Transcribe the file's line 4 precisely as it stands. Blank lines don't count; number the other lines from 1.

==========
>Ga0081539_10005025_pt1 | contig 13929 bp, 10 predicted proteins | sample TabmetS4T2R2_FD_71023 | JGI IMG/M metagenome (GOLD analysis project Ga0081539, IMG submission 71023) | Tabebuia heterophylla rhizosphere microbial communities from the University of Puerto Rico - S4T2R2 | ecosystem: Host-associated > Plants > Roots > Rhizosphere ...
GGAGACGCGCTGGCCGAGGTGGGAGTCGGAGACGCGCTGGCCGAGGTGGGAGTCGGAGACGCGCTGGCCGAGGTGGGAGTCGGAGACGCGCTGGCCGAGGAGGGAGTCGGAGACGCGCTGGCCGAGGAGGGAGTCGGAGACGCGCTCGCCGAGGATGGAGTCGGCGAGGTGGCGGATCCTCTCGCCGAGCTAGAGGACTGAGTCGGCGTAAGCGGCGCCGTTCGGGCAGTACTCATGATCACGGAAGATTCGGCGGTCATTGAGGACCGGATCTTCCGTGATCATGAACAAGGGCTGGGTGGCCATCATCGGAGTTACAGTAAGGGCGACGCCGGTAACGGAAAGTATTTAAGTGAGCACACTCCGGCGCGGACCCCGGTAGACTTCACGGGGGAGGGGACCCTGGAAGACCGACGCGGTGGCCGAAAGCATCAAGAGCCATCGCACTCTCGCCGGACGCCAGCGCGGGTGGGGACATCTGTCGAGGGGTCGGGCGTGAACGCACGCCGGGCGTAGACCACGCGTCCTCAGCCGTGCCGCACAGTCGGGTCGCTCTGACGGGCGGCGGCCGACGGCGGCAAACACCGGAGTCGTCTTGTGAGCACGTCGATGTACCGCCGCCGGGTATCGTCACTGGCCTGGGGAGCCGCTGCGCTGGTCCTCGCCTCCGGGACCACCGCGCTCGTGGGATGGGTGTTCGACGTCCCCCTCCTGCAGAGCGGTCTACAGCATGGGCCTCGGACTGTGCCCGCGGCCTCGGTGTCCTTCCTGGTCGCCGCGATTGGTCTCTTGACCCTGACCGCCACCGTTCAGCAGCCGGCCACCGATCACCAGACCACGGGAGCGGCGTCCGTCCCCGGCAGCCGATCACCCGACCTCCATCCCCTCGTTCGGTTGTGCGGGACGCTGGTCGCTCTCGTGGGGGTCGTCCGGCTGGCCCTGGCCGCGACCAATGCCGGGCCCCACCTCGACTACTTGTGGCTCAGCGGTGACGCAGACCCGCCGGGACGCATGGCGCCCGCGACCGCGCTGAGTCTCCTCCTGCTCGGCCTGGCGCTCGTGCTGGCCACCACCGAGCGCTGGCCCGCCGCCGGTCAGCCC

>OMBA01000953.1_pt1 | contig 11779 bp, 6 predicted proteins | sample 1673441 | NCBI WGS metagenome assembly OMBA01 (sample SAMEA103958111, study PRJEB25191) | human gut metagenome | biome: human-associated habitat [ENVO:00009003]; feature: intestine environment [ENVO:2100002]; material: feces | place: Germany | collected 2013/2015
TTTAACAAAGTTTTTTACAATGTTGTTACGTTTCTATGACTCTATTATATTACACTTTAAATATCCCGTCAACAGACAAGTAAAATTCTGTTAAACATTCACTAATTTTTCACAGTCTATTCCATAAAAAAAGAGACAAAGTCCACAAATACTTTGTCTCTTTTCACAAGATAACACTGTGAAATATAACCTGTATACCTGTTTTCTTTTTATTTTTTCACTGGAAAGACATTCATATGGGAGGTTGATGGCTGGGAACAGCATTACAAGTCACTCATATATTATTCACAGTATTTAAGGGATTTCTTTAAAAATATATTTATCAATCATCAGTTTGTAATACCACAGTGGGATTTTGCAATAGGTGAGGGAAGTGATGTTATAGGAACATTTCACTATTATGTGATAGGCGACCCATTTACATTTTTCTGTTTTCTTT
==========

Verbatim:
TTTAACAAAGTTTTTTACAATGTTGTTACGTTTCTATGACTCTATTATATTACACTTTAAATATCCCGTCAACAGACAAGTAAAATTCTGTTAAACATTCACTAATTTTTCACAGTCTATTCCATAAAAAAAGAGACAAAGTCCACAAATACTTTGTCTCTTTTCACAAGATAACACTGTGAAATATAACCTGTATACCTGTTTTCTTTTTATTTTTTCACTGGAAAGACATTCATATGGGAGGTTGATGGCTGGGAACAGCATTACAAGTCACTCATATATTATTCACAGTATTTAAGGGATTTCTTTAAAAATATATTTATCAATCATCAGTTTGTAATACCACAGTGGGATTTTGCAATAGGTGAGGGAAGTGATGTTATAGGAACATTTCACTATTATGTGATAGGCGACCCATTTACATTTTTCTGTTTTCTTT